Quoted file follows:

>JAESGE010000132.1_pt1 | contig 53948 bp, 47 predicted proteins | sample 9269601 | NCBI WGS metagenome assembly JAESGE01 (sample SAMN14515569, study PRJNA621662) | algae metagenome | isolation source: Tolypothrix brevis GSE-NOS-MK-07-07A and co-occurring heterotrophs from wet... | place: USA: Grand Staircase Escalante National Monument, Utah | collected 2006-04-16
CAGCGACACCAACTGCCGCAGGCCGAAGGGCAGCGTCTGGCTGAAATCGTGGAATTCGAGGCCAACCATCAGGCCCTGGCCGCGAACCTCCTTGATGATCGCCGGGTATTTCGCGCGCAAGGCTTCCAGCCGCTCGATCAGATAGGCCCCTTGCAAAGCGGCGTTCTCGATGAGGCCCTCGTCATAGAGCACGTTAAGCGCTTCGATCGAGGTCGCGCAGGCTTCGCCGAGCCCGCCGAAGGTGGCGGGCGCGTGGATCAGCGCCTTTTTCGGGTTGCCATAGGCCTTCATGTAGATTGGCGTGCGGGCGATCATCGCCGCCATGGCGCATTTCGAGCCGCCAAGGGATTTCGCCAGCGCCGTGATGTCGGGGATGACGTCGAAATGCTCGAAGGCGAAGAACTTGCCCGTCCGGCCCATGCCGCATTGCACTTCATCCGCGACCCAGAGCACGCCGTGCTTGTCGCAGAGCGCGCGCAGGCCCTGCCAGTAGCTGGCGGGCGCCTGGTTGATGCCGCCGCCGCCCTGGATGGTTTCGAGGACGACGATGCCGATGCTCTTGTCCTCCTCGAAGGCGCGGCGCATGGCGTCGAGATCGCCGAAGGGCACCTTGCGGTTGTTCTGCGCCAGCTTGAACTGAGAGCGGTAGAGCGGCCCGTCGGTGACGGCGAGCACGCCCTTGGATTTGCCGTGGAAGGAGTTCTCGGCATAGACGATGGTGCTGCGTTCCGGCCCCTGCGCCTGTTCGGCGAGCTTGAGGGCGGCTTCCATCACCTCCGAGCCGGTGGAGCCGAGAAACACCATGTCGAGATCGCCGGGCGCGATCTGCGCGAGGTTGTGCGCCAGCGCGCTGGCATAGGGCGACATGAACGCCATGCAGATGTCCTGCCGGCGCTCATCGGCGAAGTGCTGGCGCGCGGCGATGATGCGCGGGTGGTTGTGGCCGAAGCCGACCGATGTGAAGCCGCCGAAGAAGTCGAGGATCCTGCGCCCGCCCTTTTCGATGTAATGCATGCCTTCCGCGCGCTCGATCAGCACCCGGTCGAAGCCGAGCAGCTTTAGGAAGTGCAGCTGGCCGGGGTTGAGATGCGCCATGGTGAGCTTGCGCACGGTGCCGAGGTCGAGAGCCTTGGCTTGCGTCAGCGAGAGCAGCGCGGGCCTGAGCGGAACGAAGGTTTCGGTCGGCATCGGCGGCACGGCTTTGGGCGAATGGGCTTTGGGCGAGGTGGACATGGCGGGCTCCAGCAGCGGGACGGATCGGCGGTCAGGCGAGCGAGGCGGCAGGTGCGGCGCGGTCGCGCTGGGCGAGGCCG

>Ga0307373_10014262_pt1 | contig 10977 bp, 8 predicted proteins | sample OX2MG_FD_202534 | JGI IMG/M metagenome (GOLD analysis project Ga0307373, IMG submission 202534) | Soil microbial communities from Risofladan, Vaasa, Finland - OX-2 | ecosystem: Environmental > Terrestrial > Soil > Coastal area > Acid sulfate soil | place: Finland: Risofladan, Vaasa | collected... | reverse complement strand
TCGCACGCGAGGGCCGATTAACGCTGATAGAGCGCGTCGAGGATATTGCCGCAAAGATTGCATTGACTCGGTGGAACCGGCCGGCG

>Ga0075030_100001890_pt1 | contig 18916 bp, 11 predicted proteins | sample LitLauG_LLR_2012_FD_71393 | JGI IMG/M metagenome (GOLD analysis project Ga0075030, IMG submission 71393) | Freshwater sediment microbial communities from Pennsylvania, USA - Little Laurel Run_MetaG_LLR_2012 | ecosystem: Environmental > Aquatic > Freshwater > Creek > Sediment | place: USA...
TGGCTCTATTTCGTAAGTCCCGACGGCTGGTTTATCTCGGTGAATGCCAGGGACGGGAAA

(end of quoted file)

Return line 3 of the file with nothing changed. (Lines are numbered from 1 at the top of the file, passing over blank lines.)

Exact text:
>Ga0307373_10014262_pt1 | contig 10977 bp, 8 predicted proteins | sample OX2MG_FD_202534 | JGI IMG/M metagenome (GOLD analysis project Ga0307373, IMG submission 202534) | Soil microbial communities from Risofladan, Vaasa, Finland - OX-2 | ecosystem: Environmental > Terrestrial > Soil > Coastal area > Acid sulfate soil | place: Finland: Risofladan, Vaasa | collected... | reverse complement strand